Share the wealth!

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I returned to independent journalism and strategic content writing consulting as my full-time business in 2014. I’ve been able to separate the two types of writing since I started offering digital communications services in the late 1990s. I make it very clear that to the public that I do both and am clear to distinguish in my marketing which is which.

That’s ethical and, today, with the limited opportunity to make journalism a full-time, sustainable career, “editorial content writing,” is the new normal for journalists. Editorial content is what journalists write brands, not news for news media. Corporations and content platforms hire news media editors to guide the process, and often th head “corporate newsrooms.”

But not all writing activities outside journalism are ethical for reporters. One of them has become increasingly commonmedia placement. That’s when a journalist uses their byline and media connections to get articles about organizations “placed” in trustworthy, high-readership publications or blogs.

Several prospective clients have wanted to pay me a fee to use my byline to get paid assignments from their target news outlets. I’d pitch stories as if they were objective but to write them in a way that’s entirely favorable to their organization.

They would pay me to write the story exactly the way they wanted it to read and ask me to guarantee it got published in that form. Throughout the writing process, they would review and revise the content until it was precisely what they wanted. I’d then present it to my editor as if it was “my story” about the brand. I was stunned the first time someone asked because I thought the individual asking should know better.

But, since the first time I got asked to do this, I’ve had discussions with other journalists who have been asked to do paid “media placement” and who wondered if they should. I told them I’d turned down offers for the work though I knew I could charge up to several thousand dollars per single article I got placed this way.

Why Saying “No” Was the Right Thing to Do

Just as I did the first time, when I’m asked to do this now, I decline instantly. I decided that while revenue generation is important, I don’t need badly enough to sell my integrity. I know I can achieve revenue goals honestly with hard work and focus but without compromising my hard-earned reputation as an honest journalist. My byline is not for sale, and I won’t use it this way.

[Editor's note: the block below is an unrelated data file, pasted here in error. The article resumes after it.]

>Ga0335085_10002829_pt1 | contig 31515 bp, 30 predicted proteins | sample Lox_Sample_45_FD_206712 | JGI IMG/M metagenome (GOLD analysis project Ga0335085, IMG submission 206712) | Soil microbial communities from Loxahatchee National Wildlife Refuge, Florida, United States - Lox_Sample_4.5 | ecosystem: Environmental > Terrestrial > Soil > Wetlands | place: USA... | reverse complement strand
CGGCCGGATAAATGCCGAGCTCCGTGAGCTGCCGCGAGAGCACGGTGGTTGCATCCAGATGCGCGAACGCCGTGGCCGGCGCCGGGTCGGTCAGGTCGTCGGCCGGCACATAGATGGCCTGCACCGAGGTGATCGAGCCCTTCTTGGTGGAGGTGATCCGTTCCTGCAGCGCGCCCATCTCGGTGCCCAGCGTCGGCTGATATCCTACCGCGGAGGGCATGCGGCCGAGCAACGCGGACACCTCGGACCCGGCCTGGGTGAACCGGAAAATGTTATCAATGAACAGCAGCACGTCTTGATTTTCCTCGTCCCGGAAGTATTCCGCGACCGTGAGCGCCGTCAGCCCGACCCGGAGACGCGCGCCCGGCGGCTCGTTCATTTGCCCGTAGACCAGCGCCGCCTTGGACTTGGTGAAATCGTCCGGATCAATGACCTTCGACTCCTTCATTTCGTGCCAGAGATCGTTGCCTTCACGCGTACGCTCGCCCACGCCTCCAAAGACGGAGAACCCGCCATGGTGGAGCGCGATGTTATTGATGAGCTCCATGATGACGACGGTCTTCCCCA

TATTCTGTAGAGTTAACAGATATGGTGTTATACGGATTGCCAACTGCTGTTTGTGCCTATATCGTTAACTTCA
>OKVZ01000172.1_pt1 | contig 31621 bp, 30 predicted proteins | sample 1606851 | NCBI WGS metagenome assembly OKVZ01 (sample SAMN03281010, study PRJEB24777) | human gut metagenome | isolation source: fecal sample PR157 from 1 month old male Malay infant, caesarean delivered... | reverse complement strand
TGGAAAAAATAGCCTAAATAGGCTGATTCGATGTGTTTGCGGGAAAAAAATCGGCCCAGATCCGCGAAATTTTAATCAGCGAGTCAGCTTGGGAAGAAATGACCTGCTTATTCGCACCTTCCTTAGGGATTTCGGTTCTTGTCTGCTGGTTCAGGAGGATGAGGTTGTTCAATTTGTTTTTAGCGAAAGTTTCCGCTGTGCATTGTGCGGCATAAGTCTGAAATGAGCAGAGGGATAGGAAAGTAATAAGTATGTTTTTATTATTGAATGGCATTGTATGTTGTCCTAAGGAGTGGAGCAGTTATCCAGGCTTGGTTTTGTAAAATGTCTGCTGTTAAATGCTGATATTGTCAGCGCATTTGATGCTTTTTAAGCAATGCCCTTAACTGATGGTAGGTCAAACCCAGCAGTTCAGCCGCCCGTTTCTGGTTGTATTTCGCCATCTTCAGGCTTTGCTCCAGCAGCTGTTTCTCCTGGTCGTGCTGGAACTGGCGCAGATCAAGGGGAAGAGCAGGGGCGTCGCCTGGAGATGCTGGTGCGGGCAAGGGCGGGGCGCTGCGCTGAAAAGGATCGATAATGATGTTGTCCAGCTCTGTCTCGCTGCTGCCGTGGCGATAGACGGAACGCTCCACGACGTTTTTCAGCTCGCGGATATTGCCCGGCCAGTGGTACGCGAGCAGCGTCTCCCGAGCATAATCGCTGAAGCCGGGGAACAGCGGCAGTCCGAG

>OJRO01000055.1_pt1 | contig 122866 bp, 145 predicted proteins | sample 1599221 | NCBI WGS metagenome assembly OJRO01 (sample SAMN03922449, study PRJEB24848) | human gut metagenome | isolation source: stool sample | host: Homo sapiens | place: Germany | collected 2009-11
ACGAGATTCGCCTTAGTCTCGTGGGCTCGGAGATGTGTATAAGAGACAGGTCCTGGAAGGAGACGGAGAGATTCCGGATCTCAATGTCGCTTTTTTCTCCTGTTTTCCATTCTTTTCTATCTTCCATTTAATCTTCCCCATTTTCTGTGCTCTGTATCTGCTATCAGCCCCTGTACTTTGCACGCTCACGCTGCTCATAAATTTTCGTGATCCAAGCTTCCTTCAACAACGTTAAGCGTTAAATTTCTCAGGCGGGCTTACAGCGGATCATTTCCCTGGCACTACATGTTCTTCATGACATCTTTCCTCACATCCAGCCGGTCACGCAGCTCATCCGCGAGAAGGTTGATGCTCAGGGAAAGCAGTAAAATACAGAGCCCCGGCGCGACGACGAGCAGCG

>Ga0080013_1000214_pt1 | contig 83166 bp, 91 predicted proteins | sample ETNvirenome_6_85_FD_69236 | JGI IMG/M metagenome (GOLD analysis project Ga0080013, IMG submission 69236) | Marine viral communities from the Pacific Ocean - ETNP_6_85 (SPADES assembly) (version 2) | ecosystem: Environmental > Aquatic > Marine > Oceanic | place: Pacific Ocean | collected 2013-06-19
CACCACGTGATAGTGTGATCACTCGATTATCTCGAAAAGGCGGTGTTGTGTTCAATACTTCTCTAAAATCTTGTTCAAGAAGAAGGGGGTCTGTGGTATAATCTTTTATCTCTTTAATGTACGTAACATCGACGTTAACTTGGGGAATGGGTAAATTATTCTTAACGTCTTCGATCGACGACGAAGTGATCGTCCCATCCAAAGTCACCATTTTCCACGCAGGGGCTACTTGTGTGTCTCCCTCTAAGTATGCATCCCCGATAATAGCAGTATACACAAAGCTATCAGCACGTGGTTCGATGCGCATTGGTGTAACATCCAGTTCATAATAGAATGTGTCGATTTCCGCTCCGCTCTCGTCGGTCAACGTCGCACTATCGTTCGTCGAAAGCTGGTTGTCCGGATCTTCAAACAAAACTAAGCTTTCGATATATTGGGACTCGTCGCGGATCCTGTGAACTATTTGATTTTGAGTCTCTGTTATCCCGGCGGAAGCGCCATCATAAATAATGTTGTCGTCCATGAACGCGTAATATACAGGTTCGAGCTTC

Here are five other reasons I gave both that organization’s leader and other journalists about why I refuse to accept this kind of ‘project’ at any fee.

1) It’s unethical.

Frankly, I’d be lying to my readers and editors by telling them this was a legitimate story I was pitching and urging them to publish, as written, knowing it was not. I also would have to work “both sides of the table,” being paid to by both the client and the publication for my story. (A journalist of my caliber lacks credibility when we write for free or close to free so I would have to be paid something by the media outlet to write the piece.)

It is dishonest to take get paid by a media outlet or blog knowing I also got paid by the source to get their story placed there. Legitimate journalists don’t do the disreputable at any price.

2) It would be bad for my and the client’s reputations.

These days, readers and editors see through these veiled attempts to pass off what is, essentially, promotional content as a legitimate story. I might have to fabricate some aspects of the content to make certain it got published and read.

If I got caught doing this, my professional reputation would be permanently damaged and the client’s may be, too. No one would hire me to do any writing because they’d be concerned about dishonesty from me. Moreover, few would trust the client brand going forward. It’s just not the right way to get good publicity.

3) It’s not real news.

When I’m asked to act as a bylined journalist, I’m a reporter writing authentic news. As an editorial content writer, I’m producing useful, well-researched, sourced content with objective sources. I use a variety of voices that provide the piece with a balanced perspective, where that’s necessary.